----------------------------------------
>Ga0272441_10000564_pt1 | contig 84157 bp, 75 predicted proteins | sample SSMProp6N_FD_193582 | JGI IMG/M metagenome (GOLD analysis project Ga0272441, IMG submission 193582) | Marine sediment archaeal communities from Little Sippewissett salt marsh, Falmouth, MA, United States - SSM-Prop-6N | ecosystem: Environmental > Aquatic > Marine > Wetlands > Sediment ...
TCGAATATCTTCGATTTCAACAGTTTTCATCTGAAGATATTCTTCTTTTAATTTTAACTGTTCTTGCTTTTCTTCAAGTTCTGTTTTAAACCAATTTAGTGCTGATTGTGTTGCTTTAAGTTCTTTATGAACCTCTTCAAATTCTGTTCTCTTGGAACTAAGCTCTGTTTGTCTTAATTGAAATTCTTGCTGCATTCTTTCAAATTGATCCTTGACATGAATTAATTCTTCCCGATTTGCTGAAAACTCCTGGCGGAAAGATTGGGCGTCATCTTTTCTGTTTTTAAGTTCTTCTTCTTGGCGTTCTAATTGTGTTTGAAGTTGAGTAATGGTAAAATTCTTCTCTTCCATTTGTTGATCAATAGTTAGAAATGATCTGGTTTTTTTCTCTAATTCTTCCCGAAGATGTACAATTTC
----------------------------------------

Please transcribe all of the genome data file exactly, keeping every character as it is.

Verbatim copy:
>Ga0272441_10000564_pt1 | contig 84157 bp, 75 predicted proteins | sample SSMProp6N_FD_193582 | JGI IMG/M metagenome (GOLD analysis project Ga0272441, IMG submission 193582) | Marine sediment archaeal communities from Little Sippewissett salt marsh, Falmouth, MA, United States - SSM-Prop-6N | ecosystem: Environmental > Aquatic > Marine > Wetlands > Sediment ...
TCGAATATCTTCGATTTCAACAGTTTTCATCTGAAGATATTCTTCTTTTAATTTTAACTGTTCTTGCTTTTCTTCAAGTTCTGTTTTAAACCAATTTAGTGCTGATTGTGTTGCTTTAAGTTCTTTATGAACCTCTTCAAATTCTGTTCTCTTGGAACTAAGCTCTGTTTGTCTTAATTGAAATTCTTGCTGCATTCTTTCAAATTGATCCTTGACATGAATTAATTCTTCCCGATTTGCTGAAAACTCCTGGCGGAAAGATTGGGCGTCATCTTTTCTGTTTTTAAGTTCTTCTTCTTGGCGTTCTAATTGTGTTTGAAGTTGAGTAATGGTAAAATTCTTCTCTTCCATTTGTTGATCAATAGTTAGAAATGATCTGGTTTTTTTCTCTAATTCTTCCCGAAGATGTACAATTTC